Teens and Vaping: What Parents Need to Know

Rapidly growing trend ignores cognitive, health risks. 
Use of e-cigs and vape pens among teens is exploding around the U.S. with use increasing by 80% among high schoolers and 50% among middle schoolers since last year. Many teens believe the trend holds no health risk. Parents, too, may be caught unaware of how widespread this new trend is, know little about what vaping is, or be unaware of the signs that a student may have developed a new (and risky) habit. This Parent Bulletin shares information about this trend and offers a conversation starter for families concerned about the impact vaping may have at home. 

“I have teens who are proud of their ability to vape in class without getting caught. My experience is not unique; it reflects the national data. Recent surveys suggest over 2 million middle and high school students in the U.S. are routinely vaping. That’s about 10 percent of our kids, and that's a lot.” 

- Dr. Natasha Burgert US News & World Report, July 2018  

What is an e-cigarette?
Vaping, e-cigs, JUUL pens and electronic hookahs are all electronic smoking devices, and are designed as alternatives to traditional cigarettes. When a mechanism inside the e-cig device heats the liquid, it produces a vapor that the user inhales. Typically, these devices contain nicotine, flavoring, chemicals and other ingredients. E-cigs can contain sweet or candy flavors, traditional tobacco flavors or THC (tetrahydrocannabinol). E-cigs come in a variety of shapes and sizes such as the tiniest of USB flash drives or a regular ball point pen or stylus.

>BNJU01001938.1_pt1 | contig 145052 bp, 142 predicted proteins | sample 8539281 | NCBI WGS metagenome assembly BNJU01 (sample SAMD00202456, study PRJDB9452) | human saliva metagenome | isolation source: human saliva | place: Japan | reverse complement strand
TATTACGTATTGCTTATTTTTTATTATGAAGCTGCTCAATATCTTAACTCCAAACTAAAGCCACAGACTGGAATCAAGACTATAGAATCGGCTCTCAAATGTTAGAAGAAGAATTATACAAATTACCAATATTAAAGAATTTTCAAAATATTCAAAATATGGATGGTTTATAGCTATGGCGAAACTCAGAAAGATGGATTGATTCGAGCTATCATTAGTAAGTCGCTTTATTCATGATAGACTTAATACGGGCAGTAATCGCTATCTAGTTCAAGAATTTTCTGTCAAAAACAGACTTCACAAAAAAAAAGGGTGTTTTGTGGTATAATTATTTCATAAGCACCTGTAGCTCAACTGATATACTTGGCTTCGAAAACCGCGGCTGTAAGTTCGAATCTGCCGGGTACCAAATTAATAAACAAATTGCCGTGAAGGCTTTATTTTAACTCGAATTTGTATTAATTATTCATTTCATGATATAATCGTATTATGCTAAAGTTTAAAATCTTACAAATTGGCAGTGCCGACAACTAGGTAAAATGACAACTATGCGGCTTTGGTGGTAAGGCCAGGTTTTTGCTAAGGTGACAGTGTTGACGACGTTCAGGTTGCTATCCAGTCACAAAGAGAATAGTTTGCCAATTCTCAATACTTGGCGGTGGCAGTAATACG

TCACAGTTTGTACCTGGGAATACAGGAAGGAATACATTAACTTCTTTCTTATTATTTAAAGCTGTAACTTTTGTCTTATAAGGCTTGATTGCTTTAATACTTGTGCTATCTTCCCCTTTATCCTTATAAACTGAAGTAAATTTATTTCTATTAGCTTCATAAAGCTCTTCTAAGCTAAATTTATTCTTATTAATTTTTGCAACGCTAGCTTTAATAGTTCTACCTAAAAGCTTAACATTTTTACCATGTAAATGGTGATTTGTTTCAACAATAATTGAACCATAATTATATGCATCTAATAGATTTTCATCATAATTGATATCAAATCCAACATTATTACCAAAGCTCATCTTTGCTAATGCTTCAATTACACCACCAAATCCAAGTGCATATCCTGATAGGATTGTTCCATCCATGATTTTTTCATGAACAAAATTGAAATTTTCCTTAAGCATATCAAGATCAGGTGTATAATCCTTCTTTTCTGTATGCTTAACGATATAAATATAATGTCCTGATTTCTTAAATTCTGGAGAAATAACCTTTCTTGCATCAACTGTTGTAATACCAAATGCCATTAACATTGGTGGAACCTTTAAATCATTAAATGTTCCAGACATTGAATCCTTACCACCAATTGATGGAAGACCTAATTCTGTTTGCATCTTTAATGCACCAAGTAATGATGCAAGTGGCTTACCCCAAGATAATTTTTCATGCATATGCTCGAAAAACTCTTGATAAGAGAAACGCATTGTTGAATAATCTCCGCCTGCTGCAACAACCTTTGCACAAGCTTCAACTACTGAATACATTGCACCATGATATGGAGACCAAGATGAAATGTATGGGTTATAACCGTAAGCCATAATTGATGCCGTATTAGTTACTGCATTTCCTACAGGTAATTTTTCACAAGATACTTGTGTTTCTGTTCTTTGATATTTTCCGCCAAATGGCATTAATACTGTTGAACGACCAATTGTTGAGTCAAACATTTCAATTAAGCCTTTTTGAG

What is JUULing?
JUUL is one of the most popular brands of e-cigs, and contains a disposable pod of liquid that is offered in a variety of flavors like fruit punch, bubble gum or blueberry muffin. Since 2017, California-based JUUL has taken over the U.S. e-cig market, with sales skyrocketing more than 800%. One reason for its probable popularity is that JUUL pods contain almost twice as much nicotine (the addictive substance in cigarettes) as other e-cig brands. Each pod contains as much nicotine as an entire pack of cigarettes. JUUL devices look like a slim USB flash drive, and recharge by plugging into a computer. These devices often “hide in plain sight” at home and in classrooms and emit little or no visible vapor when used.

Can e-cigs be used for marijuana products?
Yes, pods containing marijuana, THC (tetrahydrocannabinol) or THC wax are available for e-cigs. These pods are difficult to distinguish from any other e-cig pod and can easily be swapped for traditional nicotine flavor pods. 
What is Clovis Unified’s policy on e-cigs?